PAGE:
On the other hand , the opposite result will imply that the problems in general practice are a lot more far reaching and only a radical rethinking can make GP ‘attractive’ enough for retention as well as new recruitment.
    So Nigel , I would say , ‘ These are exciting times for SOME Scottish GPs’ . Question is how many is SOME?

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  • New "minimum" GP partner salary is £80430 -will this be the target come 2021? strip out employer contributions and this is approx £64,440 for 40 hours which is deemed to be 8 sessions. Many GPs working 8 sessions will be working 50-60 hours per week.

    A new hospital consultant earns over £78000 and will work roughly 40 hours per week.

    If i were a young doc choosinga career in primary or secondary care which would i choose?

    Where is the recruitment incentive in this contract? Even the complete lack of salary clarity beyond 2021 means that many young docs will be put off. If a young doc chooses GP now they will not enter the workforce until 2022. Why would you chosse a career when you have no idea what salary who might earn?

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  • The promised land, is that down s**t street , and up f*** you avenue in the UK.I thinks its more like a short plane ride to NZ/AUS or Canada at the moment,or a ride in the sunset for our lucky retirees.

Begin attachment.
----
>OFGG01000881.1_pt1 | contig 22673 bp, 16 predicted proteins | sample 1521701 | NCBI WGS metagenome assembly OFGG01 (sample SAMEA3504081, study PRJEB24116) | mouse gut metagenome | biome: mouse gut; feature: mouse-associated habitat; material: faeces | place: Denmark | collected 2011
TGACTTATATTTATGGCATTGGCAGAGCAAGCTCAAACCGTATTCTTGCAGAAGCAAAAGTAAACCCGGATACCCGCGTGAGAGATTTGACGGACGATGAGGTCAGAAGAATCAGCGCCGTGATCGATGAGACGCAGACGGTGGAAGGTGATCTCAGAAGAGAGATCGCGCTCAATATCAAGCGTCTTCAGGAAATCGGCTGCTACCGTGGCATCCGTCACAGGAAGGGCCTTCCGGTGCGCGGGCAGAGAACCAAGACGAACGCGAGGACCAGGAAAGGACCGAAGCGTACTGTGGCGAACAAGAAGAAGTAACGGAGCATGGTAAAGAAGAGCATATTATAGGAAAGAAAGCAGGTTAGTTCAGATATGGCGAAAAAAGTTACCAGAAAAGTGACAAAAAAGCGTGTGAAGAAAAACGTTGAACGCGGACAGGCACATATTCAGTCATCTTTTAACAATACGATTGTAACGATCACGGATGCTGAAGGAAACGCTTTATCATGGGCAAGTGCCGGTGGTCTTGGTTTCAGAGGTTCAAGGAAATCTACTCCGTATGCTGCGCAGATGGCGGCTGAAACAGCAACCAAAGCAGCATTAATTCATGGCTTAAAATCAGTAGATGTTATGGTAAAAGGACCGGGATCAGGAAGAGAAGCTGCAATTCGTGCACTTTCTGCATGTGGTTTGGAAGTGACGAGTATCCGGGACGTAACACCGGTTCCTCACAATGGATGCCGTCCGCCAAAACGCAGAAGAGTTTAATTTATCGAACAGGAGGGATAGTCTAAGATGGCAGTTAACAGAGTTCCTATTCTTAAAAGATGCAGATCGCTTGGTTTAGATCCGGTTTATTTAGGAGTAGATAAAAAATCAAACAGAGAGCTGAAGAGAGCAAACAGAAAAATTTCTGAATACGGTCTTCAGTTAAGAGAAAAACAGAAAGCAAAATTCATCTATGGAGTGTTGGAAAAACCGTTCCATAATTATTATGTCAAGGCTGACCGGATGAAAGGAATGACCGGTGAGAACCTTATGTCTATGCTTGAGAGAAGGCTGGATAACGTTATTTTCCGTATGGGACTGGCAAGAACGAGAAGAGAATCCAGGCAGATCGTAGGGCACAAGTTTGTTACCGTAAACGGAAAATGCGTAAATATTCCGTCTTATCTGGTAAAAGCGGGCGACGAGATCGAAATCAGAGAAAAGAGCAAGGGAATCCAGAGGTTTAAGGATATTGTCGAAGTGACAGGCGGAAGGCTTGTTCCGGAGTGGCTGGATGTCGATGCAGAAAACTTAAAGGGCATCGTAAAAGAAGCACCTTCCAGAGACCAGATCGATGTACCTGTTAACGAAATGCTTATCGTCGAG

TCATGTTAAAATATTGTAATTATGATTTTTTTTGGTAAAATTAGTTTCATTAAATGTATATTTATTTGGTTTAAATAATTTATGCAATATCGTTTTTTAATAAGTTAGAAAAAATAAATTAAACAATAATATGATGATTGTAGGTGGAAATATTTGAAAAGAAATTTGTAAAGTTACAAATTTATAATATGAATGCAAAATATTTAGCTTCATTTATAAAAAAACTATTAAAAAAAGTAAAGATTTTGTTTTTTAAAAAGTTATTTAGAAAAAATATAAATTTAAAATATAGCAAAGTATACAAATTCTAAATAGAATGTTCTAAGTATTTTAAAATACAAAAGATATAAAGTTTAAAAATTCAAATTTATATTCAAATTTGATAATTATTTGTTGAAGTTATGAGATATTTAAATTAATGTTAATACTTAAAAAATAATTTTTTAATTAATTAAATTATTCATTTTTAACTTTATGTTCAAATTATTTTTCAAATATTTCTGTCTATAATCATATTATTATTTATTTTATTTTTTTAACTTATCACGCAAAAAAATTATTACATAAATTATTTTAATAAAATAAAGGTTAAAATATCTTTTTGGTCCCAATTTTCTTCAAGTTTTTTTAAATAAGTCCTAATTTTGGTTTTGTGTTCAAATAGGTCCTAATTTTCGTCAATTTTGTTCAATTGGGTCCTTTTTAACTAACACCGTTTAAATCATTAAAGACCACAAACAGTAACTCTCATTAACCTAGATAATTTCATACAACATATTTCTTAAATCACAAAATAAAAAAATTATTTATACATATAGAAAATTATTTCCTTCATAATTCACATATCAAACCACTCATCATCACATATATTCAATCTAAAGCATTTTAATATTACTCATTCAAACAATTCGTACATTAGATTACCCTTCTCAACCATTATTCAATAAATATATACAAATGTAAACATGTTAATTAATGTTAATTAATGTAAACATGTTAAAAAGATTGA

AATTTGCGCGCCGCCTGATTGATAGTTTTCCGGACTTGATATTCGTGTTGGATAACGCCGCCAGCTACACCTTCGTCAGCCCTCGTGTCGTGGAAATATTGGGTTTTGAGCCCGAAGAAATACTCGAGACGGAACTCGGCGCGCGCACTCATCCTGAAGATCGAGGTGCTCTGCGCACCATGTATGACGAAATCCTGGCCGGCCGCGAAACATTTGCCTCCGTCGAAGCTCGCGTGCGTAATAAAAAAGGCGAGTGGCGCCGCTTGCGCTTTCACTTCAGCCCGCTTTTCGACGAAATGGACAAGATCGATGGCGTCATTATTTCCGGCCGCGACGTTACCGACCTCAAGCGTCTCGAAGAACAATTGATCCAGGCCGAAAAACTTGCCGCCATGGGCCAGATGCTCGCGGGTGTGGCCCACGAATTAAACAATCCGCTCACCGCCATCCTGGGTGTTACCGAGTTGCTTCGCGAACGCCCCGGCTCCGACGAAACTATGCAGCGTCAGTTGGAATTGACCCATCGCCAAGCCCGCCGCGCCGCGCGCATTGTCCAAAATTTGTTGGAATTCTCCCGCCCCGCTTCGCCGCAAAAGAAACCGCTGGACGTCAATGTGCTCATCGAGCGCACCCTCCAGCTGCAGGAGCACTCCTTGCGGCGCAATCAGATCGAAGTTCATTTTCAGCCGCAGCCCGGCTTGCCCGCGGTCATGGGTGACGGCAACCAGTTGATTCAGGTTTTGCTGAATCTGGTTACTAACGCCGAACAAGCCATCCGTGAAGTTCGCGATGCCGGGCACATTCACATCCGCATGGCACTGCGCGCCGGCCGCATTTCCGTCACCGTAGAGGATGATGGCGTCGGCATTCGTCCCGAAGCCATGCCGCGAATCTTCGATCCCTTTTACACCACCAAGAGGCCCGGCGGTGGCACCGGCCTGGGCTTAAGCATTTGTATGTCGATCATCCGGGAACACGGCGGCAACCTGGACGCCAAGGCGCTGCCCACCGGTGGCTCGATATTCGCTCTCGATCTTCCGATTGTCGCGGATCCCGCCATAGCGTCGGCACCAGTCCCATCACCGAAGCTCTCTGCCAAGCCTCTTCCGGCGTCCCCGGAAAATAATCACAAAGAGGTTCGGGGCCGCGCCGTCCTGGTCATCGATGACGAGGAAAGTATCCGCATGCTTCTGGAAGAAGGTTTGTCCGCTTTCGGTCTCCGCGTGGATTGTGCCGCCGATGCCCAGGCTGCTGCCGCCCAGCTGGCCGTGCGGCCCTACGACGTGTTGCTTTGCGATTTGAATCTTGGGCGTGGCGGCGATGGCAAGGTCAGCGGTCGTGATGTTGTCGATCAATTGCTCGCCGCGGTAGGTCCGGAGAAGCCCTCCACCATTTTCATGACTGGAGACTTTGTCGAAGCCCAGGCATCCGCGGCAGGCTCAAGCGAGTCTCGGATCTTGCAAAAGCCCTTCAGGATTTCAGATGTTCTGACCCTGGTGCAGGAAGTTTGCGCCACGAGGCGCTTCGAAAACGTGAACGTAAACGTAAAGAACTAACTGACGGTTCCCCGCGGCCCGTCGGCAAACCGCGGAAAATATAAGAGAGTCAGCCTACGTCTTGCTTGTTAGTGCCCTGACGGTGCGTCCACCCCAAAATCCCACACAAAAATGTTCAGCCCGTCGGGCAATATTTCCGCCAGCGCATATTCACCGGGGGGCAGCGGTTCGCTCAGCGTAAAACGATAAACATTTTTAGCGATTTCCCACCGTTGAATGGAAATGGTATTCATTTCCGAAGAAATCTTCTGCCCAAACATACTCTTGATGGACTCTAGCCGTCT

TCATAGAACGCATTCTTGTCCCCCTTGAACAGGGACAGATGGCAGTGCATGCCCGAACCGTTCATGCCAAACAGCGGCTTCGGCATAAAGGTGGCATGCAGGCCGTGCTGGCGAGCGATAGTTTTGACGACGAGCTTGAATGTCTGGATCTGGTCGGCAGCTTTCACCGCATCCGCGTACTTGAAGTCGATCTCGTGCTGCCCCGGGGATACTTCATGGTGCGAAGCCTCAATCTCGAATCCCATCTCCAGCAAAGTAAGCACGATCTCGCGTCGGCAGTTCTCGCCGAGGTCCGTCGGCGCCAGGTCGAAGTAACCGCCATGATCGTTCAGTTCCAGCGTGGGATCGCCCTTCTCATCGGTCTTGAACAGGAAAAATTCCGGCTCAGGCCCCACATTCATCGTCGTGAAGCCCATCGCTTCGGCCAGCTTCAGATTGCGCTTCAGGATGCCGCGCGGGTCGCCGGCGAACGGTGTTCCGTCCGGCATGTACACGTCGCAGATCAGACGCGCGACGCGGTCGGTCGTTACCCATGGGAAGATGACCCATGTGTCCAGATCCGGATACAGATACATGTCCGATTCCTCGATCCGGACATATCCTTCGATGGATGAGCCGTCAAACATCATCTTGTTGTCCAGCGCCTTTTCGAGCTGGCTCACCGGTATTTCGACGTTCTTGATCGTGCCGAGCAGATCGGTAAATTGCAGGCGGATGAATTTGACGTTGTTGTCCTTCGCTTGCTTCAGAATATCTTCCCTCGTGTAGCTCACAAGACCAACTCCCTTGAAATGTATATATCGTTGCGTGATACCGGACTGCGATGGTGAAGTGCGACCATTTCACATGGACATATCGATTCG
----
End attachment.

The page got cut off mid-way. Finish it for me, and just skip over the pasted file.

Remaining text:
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  • If the promised land is purgatory then yes we probably have reached it. I think the sGPC should be ashamed of this rubbish they are selling to us. It is salaried by the back door and nothing less. Still us taking on all the risks and us being responsible for any and every decision made by the shiny team they are proposing. It certainly does absolutely nothing to address recruitment or retention problems. No junior doc will be choosing GP because of this load of guff. The Scottish government must be delighted at this proposed contract.

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  • I find it difficult to believe it will attract young graduates or retain those wanting to leave.